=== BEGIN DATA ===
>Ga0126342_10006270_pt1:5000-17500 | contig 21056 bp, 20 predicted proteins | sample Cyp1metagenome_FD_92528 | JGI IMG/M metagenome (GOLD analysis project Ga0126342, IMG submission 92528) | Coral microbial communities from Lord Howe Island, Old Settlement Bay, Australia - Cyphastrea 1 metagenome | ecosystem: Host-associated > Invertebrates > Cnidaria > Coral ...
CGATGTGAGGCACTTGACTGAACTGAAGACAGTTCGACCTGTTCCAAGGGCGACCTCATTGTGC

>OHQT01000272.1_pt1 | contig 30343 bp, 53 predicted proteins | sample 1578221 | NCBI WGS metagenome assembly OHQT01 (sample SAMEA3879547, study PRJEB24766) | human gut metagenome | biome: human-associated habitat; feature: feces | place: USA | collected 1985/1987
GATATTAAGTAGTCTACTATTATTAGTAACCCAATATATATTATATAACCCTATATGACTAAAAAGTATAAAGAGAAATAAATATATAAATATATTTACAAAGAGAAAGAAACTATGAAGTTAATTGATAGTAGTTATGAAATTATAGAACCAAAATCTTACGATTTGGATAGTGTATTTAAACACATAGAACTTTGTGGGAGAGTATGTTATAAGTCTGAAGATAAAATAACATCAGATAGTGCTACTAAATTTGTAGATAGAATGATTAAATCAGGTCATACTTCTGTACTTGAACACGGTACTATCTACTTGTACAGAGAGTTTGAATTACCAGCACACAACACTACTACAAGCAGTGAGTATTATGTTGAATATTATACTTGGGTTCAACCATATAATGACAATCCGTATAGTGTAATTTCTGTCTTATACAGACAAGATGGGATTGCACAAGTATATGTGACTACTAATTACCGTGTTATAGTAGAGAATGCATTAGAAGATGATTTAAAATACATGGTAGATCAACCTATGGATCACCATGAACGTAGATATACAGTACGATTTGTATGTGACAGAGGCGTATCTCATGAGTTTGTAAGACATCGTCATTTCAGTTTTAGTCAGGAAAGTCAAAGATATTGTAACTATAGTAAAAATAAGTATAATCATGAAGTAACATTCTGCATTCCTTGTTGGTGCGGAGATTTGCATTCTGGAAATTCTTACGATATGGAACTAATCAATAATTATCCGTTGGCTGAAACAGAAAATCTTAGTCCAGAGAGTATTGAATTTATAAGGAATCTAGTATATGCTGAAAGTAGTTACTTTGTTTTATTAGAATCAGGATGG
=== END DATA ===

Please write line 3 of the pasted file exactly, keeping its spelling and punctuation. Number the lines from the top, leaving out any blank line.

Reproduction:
>OHQT01000272.1_pt1 | contig 30343 bp, 53 predicted proteins | sample 1578221 | NCBI WGS metagenome assembly OHQT01 (sample SAMEA3879547, study PRJEB24766) | human gut metagenome | biome: human-associated habitat; feature: feces | place: USA | collected 1985/1987